At the heart of Thinfilm’s approach is a tweak to the existing definition of the Internet of Things.
This definition, propagated by large corporations such as Cisco and IBM, puts a network at the heart of the technology.
Source: "Discover the potential of Internet of Things (IoT) and Machine-to-Machine (M2M) technologies and Smart Living in Central and South East Europe. Join us in Bled to find out more about deployments of existing applications and services.
Connect with companies and organizations in the region, get involved and be present in the market and IoT industry.
For the fourth year in the row the Living bits and things 2014 event will take place. It will be held from 2th to 5th June 2014 in Bled, Slovenia.
Source: "On behalf of the Organizing Committee, we take the pleasure to invite you to ICoICT 2014 (The 2nd International Conference of Information and Communication Technology) that will be held on 28-30 May 2014, in Grand Royal Panghegar Hotel Bandung, Indonesia. ICoICT is an international forum for those who wish to present their research and innovations. It also offers good opportunity to discuss the main aspects and the latest results in the field of Information and Communication Technology, while enjoying the celebrated beauty of Bandung and the friendliness of its people. The ICoICT 2014 theme is “Internet of Things
Source: " Conceived by german designer Dennis Siegel, the ‘RFID bikealarm’ is a motion sensitive electronic alarm system that is attached to the rails of a bike saddle. the device features omnidirectional movement sensors that detect tiny fluctuations an acceleration, emitting a 120db siren that scares away potential thieves. The internal micro controller is able to distinguish between theft and harmless vibrations, for instance a passing tram or regular pedestrian traffic. to mobilize the alarm system, the interaction is quite simple; users hold the unique radio-frequency identification tag close to the security enclosure to activate or dis-activate the ‘RFID bikealarm’."
Source: „Not so long ago, every act of consumption began with a ritual. We pulled records from sleeves and perched them on turntables, slid books from shelves, watched as VHS tapes were ingested with a soft ca-chunk.
Qleek, from Paris-based startup Ozenge, aims to return our digital media to a state in which they can be collected, stored, handled, played and shared in the same way that physical media were, once.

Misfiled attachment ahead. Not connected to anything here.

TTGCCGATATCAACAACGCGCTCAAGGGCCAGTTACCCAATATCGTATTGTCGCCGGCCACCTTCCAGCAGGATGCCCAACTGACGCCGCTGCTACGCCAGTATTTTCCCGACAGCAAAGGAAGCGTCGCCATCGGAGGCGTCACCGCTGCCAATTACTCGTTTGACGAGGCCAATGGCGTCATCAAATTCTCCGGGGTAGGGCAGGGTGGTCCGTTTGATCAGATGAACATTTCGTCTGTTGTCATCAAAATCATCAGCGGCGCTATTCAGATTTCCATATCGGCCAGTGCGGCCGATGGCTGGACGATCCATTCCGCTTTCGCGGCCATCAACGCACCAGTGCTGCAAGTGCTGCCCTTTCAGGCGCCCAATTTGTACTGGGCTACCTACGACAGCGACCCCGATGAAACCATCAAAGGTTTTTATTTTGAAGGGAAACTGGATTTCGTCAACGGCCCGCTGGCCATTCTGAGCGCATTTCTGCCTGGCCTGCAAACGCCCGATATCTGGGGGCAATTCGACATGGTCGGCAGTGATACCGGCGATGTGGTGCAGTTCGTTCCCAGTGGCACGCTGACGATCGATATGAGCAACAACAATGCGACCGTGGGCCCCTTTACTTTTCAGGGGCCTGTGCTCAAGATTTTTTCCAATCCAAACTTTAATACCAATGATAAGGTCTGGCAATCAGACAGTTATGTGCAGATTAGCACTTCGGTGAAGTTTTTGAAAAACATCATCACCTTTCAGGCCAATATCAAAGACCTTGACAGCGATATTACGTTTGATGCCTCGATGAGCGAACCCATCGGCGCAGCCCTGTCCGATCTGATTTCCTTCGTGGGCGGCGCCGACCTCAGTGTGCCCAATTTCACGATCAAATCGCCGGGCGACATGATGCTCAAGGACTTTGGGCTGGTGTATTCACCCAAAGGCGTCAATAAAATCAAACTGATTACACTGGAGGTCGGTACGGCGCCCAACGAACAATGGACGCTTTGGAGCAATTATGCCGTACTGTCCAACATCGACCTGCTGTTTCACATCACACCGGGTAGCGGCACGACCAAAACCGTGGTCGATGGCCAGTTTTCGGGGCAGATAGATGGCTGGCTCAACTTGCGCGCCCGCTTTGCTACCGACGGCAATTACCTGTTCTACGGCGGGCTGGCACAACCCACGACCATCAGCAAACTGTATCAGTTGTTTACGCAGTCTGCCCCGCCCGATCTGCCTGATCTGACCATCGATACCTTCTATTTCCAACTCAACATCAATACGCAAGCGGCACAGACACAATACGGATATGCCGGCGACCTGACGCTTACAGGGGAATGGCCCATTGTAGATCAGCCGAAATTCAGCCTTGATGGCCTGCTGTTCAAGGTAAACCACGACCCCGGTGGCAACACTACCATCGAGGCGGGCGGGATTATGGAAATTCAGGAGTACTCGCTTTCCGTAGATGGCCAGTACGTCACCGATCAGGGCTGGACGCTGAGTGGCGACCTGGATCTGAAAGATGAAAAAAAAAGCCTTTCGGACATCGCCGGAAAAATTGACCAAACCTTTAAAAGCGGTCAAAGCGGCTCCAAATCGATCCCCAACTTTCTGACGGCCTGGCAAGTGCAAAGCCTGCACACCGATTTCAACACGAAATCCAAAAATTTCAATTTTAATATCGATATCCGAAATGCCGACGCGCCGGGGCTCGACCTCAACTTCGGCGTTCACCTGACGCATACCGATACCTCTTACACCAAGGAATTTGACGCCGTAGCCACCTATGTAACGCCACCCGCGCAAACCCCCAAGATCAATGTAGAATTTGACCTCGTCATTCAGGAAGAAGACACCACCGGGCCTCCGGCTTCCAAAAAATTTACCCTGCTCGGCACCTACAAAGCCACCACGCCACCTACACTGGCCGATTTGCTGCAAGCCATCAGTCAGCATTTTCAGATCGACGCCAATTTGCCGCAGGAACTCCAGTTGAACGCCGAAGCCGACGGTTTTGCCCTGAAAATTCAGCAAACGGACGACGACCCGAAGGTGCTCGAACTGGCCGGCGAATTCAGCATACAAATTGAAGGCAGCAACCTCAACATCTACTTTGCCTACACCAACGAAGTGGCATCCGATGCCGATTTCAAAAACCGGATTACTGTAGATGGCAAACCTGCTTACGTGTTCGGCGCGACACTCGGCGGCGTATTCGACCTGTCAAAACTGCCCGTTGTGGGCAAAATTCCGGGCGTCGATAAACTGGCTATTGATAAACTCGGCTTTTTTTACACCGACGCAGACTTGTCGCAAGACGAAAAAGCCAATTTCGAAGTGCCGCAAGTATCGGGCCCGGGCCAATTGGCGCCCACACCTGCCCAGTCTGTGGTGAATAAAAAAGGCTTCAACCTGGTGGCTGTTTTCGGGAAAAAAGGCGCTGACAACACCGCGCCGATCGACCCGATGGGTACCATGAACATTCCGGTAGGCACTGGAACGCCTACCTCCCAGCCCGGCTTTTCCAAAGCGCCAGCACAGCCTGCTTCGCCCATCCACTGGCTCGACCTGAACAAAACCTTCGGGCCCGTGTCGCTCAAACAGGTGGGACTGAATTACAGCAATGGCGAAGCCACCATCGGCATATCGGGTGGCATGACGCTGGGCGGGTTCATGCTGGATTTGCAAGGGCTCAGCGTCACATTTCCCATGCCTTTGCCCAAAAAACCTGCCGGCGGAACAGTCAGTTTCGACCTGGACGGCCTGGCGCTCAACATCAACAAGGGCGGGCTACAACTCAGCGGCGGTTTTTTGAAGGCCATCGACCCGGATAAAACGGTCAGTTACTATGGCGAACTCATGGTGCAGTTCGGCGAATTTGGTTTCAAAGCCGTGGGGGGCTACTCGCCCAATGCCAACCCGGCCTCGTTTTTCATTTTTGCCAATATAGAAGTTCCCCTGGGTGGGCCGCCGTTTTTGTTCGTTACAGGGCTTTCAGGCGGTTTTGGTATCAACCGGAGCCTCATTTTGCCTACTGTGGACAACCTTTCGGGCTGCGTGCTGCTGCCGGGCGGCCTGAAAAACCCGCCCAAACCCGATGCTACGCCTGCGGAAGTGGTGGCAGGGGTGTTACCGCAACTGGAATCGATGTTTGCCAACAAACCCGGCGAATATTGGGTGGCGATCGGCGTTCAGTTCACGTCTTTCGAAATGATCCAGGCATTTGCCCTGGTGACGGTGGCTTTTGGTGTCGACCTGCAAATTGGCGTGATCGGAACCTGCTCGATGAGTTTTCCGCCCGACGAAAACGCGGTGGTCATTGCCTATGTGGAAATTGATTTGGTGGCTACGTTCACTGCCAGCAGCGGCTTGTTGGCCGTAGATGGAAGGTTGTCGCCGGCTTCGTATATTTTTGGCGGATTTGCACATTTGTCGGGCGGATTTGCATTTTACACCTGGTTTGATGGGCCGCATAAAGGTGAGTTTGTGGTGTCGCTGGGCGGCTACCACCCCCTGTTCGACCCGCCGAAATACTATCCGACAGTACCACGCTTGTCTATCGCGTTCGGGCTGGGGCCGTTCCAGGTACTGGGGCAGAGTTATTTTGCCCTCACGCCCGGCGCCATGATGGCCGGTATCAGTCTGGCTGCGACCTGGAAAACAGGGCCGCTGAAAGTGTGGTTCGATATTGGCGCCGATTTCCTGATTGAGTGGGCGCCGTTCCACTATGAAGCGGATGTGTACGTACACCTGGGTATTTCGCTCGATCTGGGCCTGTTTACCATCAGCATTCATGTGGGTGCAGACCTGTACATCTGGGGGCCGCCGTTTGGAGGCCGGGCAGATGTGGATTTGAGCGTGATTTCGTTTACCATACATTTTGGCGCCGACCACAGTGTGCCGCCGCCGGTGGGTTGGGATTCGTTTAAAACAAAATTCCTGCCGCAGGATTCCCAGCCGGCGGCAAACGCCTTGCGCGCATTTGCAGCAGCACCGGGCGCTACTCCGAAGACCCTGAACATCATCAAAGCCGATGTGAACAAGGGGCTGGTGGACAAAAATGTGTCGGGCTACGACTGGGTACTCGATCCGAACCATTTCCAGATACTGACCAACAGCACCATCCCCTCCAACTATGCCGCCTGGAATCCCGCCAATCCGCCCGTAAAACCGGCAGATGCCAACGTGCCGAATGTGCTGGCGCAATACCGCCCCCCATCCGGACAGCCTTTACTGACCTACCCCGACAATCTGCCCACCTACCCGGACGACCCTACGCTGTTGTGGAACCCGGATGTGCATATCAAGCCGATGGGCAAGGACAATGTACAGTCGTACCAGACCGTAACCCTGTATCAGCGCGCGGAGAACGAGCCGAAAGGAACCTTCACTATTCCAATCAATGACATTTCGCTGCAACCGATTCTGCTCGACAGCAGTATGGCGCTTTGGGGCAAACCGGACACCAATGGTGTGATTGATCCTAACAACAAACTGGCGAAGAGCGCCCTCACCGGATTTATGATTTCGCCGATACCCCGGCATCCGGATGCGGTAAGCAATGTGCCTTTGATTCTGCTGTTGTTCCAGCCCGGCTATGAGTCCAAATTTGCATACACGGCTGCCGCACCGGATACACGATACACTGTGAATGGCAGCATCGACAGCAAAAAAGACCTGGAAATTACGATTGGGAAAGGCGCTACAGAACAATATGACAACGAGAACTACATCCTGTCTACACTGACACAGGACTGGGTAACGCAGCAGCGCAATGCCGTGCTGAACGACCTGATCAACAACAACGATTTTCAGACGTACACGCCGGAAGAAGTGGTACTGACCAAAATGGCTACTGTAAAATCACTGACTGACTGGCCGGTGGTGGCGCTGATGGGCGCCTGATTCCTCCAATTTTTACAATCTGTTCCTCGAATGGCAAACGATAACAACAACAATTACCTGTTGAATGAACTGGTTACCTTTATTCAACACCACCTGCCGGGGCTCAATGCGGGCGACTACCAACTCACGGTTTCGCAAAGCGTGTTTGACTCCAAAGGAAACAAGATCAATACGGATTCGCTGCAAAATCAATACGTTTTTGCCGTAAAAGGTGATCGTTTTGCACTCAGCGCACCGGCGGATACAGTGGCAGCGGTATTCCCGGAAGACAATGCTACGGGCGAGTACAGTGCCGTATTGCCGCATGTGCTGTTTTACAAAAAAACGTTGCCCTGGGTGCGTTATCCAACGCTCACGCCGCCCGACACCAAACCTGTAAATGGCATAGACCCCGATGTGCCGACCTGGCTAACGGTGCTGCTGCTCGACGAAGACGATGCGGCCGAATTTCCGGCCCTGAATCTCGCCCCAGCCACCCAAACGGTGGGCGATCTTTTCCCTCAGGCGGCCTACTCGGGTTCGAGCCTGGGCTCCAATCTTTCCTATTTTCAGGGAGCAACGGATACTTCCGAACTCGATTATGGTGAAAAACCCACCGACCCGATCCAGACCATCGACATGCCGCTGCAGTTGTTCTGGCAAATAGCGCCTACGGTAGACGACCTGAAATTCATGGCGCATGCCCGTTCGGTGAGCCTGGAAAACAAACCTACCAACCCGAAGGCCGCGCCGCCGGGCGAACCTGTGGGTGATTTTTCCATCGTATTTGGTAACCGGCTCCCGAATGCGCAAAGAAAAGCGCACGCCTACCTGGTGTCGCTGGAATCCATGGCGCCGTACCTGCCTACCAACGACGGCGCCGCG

The makers of Qleek want you to pick up a wooden hexagon printed with, for example, the artwork for an album or mix, place it on a reader, and hear the corresponding tracks play on your device of choice.
Source: "Your house is robbing you blind, and you probably don't even know it. Each day it picks a few dollars out of your pocket and hands them to your local utility, or worse, just throws them into the trash. Add it all up and we're talking about hundreds, if not thousands of dollars that your house is quietly costing you each year.
Thermostats control about half of a home's energy. However, simply owning a programmable thermostat isn't enough, it actually needs to be, well, programmed. That one step can save the average consumer 20% of their utility bill or an average of $173 per year. However, most of us fail to properly program our thermostat."
Source: „The “Internet of Things” — technologists’ vision of a network of billions of connected devices — has attracted the attention of tech giants including Cisco, Intel and General Electric, all of whom have internal business units dedicated to building the infrastructure for that network. The market could also create demand for a new kind of IT specialist — those who can both engineer new products and process the data they collect, analysts and industry experts say. “People need to be able to work with data — often unstructured data at very large scales, and need to be able to explore it,” Saxenian said. “Then they need to be able to communicate it with decision-makers.”